The behavior of asphalt concrete (AC) is highly dependent on the temperature and frequency of loading. Traditionally, the modulus of AC materials is characterized by performing creep recovery or complex modulus tests without considering the impact of the lateral confinement level. Because traffic-induced loading generates a multi-axial stress state within the pavement structure, quantifying the effect of the lateral confinement on the global AC behavior becomes a necessity. Studies have shown that the responses of dense-graded AC mixtures are highly dependent on confinement levels, especially at low frequencies and high temperatures. In this study, a constitutive model was developed for confinement-dependent linear viscoelastic (LVE) behavior. The model was then incorporated into finite element pavement models using a user material subroutine. The numerical pavement models were used to quantify the impact of lateral confinement on pavement critical responses under various temperature profiles and tire loadings. Multiple loading levels were selected to consider the effect of road roughness on tire loading amplification. Results show that the effect of confinement depends on the relative position of the moving load. Vertical strains under the tire are significantly reduced by confinement. Finally, the maximum percentage decreases in the compressive and vertical shear strains from incorporating the confinement-dependent LVE model were found to be 31% and 17.5%, respectively, for the highest load–temperature combination.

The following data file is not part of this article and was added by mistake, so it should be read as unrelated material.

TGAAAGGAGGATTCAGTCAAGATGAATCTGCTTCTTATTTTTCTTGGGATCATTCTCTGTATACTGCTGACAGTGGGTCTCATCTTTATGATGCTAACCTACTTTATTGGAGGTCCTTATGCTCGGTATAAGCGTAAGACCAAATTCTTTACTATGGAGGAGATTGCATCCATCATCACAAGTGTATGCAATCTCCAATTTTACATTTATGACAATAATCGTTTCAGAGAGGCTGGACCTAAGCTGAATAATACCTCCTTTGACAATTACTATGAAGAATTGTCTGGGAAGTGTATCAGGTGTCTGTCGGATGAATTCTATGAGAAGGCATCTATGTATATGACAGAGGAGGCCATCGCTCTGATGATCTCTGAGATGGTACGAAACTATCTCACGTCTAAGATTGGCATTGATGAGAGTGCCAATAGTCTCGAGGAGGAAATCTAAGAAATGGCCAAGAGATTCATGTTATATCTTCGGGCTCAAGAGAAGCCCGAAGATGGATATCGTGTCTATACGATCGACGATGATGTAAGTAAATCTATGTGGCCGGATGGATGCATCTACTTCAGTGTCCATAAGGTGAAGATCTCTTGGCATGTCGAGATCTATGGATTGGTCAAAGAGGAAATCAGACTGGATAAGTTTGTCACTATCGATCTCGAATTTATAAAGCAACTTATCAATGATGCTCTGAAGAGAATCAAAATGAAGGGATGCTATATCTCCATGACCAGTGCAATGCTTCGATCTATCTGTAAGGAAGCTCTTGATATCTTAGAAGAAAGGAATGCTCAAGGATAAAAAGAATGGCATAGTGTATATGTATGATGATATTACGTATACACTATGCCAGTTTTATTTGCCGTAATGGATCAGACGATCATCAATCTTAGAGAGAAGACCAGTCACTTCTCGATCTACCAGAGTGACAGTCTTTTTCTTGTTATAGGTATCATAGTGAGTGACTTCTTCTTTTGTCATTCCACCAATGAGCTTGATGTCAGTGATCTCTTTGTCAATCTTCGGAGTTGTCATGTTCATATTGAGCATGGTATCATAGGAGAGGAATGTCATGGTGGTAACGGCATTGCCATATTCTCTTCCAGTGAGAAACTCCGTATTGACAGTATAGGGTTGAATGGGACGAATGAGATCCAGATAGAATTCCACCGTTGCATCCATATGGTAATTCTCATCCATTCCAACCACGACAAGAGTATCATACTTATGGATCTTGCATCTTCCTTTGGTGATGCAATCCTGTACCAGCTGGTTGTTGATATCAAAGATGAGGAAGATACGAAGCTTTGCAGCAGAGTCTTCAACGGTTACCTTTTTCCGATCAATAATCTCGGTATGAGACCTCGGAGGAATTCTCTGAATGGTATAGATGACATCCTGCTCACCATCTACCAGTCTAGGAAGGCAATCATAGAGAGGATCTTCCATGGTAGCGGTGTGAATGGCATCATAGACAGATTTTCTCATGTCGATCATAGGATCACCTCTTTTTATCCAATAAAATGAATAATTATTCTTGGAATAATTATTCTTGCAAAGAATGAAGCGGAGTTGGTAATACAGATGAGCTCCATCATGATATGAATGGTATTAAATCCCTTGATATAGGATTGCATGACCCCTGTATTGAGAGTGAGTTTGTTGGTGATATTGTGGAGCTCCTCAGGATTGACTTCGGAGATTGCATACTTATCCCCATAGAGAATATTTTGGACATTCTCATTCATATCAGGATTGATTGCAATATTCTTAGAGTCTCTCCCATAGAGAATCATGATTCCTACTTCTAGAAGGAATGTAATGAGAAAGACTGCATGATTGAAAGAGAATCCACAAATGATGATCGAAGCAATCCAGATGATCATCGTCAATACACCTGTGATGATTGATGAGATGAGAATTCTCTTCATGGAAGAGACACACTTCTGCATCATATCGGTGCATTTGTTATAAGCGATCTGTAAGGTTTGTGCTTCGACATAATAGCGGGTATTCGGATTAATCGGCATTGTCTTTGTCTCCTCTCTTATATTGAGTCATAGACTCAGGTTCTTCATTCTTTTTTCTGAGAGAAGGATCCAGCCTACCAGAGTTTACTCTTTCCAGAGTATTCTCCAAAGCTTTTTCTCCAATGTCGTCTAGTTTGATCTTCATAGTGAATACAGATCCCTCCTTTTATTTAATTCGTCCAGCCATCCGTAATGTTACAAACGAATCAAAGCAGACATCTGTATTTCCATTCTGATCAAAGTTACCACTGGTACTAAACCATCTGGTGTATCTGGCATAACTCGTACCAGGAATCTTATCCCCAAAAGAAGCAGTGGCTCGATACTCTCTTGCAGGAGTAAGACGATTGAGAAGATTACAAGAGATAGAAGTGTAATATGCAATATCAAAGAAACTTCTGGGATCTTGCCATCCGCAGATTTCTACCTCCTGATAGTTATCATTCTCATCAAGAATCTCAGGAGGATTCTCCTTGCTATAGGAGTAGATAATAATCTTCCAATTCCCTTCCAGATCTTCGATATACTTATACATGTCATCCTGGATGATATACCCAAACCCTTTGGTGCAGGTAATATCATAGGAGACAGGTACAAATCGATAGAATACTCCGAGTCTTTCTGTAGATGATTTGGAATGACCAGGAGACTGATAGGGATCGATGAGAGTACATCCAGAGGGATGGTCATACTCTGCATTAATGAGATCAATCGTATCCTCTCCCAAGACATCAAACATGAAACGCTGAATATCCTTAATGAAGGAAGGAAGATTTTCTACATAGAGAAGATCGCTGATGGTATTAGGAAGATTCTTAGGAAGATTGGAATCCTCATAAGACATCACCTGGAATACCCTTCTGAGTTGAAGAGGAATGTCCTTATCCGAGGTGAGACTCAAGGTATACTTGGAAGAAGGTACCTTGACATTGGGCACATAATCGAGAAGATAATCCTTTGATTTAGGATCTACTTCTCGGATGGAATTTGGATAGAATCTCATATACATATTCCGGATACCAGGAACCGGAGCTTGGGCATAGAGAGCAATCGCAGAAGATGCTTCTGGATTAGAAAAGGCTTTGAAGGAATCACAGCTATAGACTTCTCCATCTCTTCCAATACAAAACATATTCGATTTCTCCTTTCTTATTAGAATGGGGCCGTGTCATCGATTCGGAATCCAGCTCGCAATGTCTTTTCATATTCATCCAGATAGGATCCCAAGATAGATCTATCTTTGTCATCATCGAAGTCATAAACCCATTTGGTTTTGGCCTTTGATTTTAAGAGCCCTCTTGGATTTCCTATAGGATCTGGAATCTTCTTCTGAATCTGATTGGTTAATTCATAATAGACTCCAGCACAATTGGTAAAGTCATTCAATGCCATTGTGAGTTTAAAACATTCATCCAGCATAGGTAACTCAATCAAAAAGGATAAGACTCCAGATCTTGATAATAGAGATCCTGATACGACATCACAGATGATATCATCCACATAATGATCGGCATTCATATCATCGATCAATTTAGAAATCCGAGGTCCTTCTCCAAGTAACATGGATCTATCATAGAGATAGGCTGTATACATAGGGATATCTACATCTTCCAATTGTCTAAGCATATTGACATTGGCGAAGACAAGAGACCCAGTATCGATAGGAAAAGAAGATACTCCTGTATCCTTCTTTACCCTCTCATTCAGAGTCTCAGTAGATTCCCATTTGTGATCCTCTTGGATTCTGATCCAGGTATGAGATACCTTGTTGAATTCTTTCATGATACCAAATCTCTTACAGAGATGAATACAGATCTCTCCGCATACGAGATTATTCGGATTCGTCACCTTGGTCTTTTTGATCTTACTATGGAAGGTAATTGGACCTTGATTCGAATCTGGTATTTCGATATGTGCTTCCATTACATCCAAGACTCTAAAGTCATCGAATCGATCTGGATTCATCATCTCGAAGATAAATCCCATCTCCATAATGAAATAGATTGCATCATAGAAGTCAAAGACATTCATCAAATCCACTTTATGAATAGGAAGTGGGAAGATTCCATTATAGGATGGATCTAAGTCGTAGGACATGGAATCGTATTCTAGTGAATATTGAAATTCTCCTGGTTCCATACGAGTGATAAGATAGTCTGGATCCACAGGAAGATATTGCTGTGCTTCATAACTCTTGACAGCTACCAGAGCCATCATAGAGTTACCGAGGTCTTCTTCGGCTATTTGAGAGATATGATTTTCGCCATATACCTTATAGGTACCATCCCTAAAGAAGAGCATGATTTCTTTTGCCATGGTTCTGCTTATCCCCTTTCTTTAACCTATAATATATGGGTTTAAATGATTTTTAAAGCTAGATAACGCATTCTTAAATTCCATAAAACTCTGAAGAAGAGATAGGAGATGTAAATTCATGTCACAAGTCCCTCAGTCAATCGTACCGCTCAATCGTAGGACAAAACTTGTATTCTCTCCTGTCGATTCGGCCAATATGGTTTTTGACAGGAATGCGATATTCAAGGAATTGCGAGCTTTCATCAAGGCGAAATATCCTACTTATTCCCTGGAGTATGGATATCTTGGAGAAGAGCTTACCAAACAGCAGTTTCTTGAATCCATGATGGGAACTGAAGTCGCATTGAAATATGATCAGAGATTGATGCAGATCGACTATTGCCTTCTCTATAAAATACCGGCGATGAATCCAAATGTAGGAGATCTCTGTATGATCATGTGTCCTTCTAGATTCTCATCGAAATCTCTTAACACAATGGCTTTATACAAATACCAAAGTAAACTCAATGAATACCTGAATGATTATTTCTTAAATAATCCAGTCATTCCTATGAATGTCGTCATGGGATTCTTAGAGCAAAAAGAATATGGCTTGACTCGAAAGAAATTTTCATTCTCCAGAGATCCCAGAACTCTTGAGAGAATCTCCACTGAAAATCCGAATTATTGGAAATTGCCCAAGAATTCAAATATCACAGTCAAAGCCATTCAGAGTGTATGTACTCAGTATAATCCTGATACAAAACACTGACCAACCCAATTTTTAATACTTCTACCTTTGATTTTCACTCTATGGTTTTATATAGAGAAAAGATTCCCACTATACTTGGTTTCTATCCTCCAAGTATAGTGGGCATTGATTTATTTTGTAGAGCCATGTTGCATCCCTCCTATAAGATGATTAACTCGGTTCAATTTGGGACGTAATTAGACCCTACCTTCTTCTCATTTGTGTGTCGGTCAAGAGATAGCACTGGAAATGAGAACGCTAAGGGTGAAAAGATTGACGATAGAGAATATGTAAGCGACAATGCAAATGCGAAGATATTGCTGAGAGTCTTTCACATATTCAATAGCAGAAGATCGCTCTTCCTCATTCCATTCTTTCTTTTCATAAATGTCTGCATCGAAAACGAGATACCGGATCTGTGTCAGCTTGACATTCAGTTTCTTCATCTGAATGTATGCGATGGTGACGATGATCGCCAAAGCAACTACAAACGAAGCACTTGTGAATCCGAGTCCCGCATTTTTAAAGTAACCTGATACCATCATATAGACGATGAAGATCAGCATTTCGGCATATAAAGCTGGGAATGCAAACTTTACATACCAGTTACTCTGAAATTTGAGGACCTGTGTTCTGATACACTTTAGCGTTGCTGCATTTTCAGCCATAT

- Pavement structural testing and evaluation
ASJC Scopus subject areas
- Civil and Structural Engineering
- Mechanical Engineering